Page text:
Saturday, August 20, 2016

It's Elementary, My Dear Watson!

Jeremy Brett and Edward Hardwicke as Sherlock Holmes and Dr. Watson
"There's nothing more deceptive than an obvious fact."

~Sherlock Holmes
The Bascombe Valley Mystery

There's probably no better known fictional character in history than Sir Arthur Conan Doyle's character Sherlock Holmes.  First appearing in print in 1887, Doyle wrote 56 short stories and four novels featuring the world's favorite consulting detective.  To this day, Sherlock Holmes is instantly recognizable around the world, and continues to come back in again and again in movies, television shows, etc.  We continue to be fascinated by Sherlock Holmes.

I grew up reading the original canon--I still have my well-worn leather volume that featured the original Strand Magazine art by Sidney Paget.  And my personal favorite actor to have played Sherlock Holmes was Jeremy Brett during the series that was shot during the 80s and 90s.  I don't think anybody every played Holmes more true to form than Jeremy Brett.

Of course one of Sherlock Holmes' most famous expressions was, "It's elementary, my dear Watson!"  We all know that one.  It's just not been a Sherlock Holmes story until Dr. Watson is chided for his lack of observation with that famous line.  You'd be shocked to know people have actually gone back through the original stories and novels to find out exactly how many times Sherlock Holmes said that famous phrase.  I think you'll be astonished at the number.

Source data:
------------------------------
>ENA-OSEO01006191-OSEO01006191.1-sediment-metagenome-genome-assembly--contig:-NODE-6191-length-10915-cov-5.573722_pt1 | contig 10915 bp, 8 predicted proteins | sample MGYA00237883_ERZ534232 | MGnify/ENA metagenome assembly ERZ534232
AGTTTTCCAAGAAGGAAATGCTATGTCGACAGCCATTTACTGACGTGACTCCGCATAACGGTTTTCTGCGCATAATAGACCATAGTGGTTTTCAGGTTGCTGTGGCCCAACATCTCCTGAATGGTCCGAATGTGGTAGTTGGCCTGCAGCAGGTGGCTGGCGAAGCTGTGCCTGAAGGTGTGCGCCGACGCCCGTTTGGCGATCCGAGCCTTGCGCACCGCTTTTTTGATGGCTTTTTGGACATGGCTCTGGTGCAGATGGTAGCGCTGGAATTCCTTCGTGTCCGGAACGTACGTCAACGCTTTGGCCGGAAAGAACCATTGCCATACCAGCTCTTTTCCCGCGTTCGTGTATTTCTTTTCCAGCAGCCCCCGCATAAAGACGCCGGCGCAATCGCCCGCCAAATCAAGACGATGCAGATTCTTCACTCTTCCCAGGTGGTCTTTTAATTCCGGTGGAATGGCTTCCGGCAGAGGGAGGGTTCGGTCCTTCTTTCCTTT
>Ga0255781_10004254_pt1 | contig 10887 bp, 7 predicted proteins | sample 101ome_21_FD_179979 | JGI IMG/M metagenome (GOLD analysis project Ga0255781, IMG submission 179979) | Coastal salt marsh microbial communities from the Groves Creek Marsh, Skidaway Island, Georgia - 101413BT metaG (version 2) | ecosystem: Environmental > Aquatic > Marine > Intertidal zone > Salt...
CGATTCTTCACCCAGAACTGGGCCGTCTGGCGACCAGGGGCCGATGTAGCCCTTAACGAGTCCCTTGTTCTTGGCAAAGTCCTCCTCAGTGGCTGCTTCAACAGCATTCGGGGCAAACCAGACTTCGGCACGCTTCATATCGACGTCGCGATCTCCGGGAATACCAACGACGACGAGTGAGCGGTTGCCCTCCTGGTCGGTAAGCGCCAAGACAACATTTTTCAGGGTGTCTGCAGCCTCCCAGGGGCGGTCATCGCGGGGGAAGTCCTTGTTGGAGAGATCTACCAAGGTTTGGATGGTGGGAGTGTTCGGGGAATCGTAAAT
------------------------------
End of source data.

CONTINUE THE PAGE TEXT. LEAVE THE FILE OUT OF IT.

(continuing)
It's zero!

Sherlock Holmes never said that!  Not once!

He said "elementary" a few times when explain how he'd solved some particular problem.  He often said the solution was "simplicity itself" or "absurdly commonplace."  But more often than not, he'd simply point out the solution was there for anyone to see.  "You see, but you do not observe."  But not one time did he ever say, "It's elementary, my dear Watson!"

Author and Freemason Sir Arthur Conan Doyle, creator of Sherlock Holmes
Sir Arthur Conan Doyle was a Freemason.  He was a member of Phoenix Lodge No. 257, Southsea Hampshire, England.  His famous characters, Sherlock Holmes and Dr. Watson, were not Freemasons in the stories however . . . believe me, Freemason fans of the stories have looked really hard into that subject (including me).  However, the stories were not completely devoid of the Craft.  If you keep your eyes open, you may just run across a reference to Freemasonry a time or two in the original canon.

If you aren't familiar with the stories, you should read a few of them.  They're addictive, and they've most certainly withstood the test of time.  The game is afoot!

~Todd E. Creason

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